Lot 14

Civil War Artillery Shell Jacket Belonging to Pvt. Henry Thomas, 8th NYHA
A pristine Navy blue wool artillery shell jacket with bright red trim piping.  Twelve-button single-breasted variant with blue wool lining in body. Sleeves are lined in white muslin with right sleeve having US Depot markings "US INSP CIN."  This shell jacket belonged to Private Horatio Thomas, 8th NYHA and descended in the family of the consignor.  Lot 17 is Thomas' companion nine-button frock coat.

This artillery shell jacket and frock coat (Lot 15) were both worn by Sergeant Henry H. Thomas, Co. G, 8th New York Heavy Artillery and descended in the family of the consignor.  Both coats belonged to the consignor's Great Grandfather and came into his possession from "my Aunt Ida Belle Thomas Borell.  Her name sake was her Any Ida Belle, her father's sister.  She sent me the families military material before she died."

Henry H. Thomas (1843-1908) was a nineteen-year-old artist (aspiring photographer) from Batavia, N.Y when he enlisted as a Private in Co. G, 8th New York Heavy Artillery on August 28, 1862. He served with the regiment for the duration, a lucky survivor of the deliberate attrition wrought by the grand strategy that drove Grant’s Overland Campaign. Thomas remained unscathed during the bloodletting at Spotsylvania and Cold Harbor, but his luck ran out when he was seriously wounded before Petersburg. Sent to hospital in Buffalo, N.Y., he recovered and returned to his regiment, being appointed Corporal on November 15, 1864, then quickly promoted to Sergeant on January 1, 1865.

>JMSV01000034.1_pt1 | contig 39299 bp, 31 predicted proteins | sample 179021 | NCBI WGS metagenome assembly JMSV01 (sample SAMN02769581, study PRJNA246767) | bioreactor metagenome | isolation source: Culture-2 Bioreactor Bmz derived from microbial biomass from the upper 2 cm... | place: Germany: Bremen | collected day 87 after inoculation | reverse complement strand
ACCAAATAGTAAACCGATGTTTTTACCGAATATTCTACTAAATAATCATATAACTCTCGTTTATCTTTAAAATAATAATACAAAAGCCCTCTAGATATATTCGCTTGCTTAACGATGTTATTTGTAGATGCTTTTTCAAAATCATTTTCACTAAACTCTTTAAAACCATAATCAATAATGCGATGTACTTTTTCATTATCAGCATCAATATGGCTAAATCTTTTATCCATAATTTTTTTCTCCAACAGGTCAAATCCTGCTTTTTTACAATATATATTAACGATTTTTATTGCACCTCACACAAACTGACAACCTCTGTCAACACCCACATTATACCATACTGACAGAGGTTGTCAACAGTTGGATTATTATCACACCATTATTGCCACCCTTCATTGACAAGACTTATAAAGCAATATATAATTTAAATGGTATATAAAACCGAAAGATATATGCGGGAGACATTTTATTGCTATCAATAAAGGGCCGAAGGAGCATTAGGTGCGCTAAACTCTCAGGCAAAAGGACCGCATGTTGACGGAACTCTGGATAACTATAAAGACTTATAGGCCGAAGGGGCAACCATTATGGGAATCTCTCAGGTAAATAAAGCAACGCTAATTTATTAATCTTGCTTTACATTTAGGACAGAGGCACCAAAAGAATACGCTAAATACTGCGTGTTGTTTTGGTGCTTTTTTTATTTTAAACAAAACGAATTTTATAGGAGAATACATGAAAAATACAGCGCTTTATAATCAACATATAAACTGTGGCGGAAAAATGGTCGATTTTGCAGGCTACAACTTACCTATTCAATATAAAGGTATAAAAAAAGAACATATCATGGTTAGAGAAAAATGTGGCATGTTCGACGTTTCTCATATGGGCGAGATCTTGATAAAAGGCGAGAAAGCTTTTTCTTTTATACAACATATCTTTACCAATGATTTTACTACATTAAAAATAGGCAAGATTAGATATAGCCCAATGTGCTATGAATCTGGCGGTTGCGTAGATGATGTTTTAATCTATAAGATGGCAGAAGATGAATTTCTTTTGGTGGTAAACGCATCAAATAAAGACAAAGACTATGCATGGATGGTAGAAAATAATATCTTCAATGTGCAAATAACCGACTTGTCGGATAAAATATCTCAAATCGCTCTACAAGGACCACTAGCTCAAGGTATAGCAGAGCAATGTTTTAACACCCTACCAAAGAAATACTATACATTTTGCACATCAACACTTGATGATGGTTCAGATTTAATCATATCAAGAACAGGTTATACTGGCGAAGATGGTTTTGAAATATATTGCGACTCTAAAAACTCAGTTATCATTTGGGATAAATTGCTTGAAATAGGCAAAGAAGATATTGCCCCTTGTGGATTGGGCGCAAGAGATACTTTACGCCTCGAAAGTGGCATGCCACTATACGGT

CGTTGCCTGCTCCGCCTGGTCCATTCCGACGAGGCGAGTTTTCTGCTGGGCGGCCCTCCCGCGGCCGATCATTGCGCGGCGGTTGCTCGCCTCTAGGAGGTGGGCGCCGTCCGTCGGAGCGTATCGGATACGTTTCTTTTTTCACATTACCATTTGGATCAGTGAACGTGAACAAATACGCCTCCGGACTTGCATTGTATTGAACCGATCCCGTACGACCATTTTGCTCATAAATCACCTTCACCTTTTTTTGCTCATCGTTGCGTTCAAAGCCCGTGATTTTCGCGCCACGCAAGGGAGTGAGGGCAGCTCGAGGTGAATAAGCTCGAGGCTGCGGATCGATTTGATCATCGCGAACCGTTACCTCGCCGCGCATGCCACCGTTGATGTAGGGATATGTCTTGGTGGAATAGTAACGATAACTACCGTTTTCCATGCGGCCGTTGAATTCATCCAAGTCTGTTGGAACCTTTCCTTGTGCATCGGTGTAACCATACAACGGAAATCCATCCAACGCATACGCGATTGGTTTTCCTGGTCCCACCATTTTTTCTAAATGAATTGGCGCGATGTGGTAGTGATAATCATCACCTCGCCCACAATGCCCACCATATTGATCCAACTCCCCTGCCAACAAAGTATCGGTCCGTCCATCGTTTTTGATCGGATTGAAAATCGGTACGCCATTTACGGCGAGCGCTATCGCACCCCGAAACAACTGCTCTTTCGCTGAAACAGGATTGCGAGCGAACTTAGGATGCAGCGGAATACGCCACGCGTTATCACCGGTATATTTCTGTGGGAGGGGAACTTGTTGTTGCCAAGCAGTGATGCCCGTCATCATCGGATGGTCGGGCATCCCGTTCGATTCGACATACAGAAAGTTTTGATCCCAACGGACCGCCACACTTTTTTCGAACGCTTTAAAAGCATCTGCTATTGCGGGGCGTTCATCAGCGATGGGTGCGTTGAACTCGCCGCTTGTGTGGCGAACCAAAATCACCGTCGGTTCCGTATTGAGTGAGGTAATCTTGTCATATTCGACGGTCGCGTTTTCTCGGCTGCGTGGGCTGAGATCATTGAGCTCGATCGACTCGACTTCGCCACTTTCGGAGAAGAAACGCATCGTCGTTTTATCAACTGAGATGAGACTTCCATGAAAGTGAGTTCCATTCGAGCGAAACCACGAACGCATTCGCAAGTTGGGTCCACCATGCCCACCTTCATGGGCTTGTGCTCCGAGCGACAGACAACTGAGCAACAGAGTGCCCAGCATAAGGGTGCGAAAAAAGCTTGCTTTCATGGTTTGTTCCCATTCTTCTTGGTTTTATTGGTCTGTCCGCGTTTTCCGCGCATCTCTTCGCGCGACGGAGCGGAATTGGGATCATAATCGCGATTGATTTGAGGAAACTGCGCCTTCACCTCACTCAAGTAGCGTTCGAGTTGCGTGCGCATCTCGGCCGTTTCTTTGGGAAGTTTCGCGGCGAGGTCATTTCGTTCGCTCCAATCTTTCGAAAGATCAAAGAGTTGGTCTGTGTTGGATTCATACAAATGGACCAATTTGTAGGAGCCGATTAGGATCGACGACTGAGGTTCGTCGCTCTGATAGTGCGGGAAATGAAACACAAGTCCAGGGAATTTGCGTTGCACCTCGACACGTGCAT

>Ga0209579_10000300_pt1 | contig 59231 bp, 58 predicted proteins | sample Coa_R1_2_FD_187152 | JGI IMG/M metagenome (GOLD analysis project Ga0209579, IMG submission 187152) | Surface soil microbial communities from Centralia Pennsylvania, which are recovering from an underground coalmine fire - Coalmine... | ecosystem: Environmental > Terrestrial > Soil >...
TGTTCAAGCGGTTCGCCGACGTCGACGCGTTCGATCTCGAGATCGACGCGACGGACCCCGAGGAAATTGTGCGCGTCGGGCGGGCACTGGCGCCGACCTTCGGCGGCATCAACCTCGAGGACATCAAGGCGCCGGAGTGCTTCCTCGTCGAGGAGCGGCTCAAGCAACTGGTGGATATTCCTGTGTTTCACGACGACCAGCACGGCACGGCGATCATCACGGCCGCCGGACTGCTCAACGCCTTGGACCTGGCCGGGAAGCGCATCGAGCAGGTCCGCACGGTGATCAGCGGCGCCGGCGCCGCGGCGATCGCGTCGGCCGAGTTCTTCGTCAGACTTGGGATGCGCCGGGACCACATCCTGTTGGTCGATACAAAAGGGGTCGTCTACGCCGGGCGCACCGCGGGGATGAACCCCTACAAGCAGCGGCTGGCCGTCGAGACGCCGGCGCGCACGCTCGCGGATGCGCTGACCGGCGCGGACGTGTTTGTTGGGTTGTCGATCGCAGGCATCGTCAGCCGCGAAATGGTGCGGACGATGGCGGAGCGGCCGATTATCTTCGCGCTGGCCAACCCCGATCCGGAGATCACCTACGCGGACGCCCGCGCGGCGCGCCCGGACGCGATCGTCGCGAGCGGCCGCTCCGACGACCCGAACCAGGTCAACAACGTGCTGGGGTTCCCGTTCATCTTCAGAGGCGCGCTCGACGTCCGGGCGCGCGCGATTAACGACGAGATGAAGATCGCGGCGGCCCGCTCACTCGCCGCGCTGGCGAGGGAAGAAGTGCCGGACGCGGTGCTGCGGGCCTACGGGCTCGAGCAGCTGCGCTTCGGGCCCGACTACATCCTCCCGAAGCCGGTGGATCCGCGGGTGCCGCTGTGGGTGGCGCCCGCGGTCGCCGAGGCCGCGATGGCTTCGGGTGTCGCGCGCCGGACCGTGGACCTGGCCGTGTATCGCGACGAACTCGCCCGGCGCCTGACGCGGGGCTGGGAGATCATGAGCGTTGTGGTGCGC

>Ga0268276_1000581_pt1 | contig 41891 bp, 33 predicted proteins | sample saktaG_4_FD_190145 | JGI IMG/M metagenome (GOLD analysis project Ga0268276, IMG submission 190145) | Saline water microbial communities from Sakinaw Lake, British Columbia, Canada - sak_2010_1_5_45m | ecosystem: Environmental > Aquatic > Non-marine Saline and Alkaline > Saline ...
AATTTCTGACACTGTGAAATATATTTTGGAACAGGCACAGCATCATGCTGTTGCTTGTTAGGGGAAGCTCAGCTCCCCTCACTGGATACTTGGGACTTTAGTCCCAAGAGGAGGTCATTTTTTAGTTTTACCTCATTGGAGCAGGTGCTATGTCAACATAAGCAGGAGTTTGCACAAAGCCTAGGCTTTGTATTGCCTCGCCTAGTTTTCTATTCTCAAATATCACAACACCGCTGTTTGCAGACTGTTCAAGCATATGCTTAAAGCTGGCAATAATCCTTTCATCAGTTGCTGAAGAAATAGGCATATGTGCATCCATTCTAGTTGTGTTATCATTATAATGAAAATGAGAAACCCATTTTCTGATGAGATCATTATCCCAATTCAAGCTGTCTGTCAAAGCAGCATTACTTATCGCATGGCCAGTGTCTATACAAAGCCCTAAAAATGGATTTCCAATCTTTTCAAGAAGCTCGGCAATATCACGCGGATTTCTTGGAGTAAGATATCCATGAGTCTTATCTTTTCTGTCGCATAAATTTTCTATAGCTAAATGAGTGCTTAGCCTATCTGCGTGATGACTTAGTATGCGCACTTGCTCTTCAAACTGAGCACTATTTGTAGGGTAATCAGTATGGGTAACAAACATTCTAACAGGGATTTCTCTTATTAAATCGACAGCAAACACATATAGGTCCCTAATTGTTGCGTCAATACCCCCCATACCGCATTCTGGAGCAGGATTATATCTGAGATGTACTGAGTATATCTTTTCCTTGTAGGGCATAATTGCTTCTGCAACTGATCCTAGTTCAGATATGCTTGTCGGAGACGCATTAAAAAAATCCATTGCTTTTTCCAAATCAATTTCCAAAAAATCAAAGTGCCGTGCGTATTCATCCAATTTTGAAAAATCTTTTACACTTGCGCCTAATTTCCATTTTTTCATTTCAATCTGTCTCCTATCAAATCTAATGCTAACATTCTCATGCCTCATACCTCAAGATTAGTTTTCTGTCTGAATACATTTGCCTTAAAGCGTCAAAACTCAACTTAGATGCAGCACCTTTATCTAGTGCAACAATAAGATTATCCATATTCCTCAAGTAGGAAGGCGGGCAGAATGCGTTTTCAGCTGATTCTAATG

The winter of ’64-65 saw the 8th NYHA ensconced in the misery of siege operations against Petersburg, finally emerging from the trenches to march in pursuit of the fragmenting but defiant Army of Northern Virginia during several brisk weeks that defined the forlorn Appomattox Campaign. The “Heavies” witnessed Lee’s reluctant surrender achieved at an astronomical price of 361 officers and men killed and mortally wounded over eleven months of fighting. The survivors took part in the Grand Review of May 23, 1865 and finally mustered out on June 5.

After the war Henry spent time working as an engineer in the grimy oil fields of Pennsylvania and West Virginia perfecting his knowledge of explosives, nitroglycerine and dynamite. He later relocated to Bay City, Michigan where he formed the Ajax Dynamite Works and built the first of several production plants specializing in industrial pyrotechnics. Between 1883 and 1905 Henry Thomas’ Ajax dynamite factory "blew up or exploded no less than four times and burnt down a fifth…with fatalities. He accumulated wealth enough to regularly rebuild exploding dynamite plants while acquiring a baronial home in Bay City where he raised two surviving daughters from two marriages.

Thomas was himself the victim of an early automobile accident. In 1908 his car was struck by a streetcar and “Henry was badly shook up but did not appear seriously hurt. He was confined at home and there suffered a stroke” and died on December 3, 1908. He rests in Elm Lawn Cemetery, Bay City, Michigan.
Est $1500 - $2000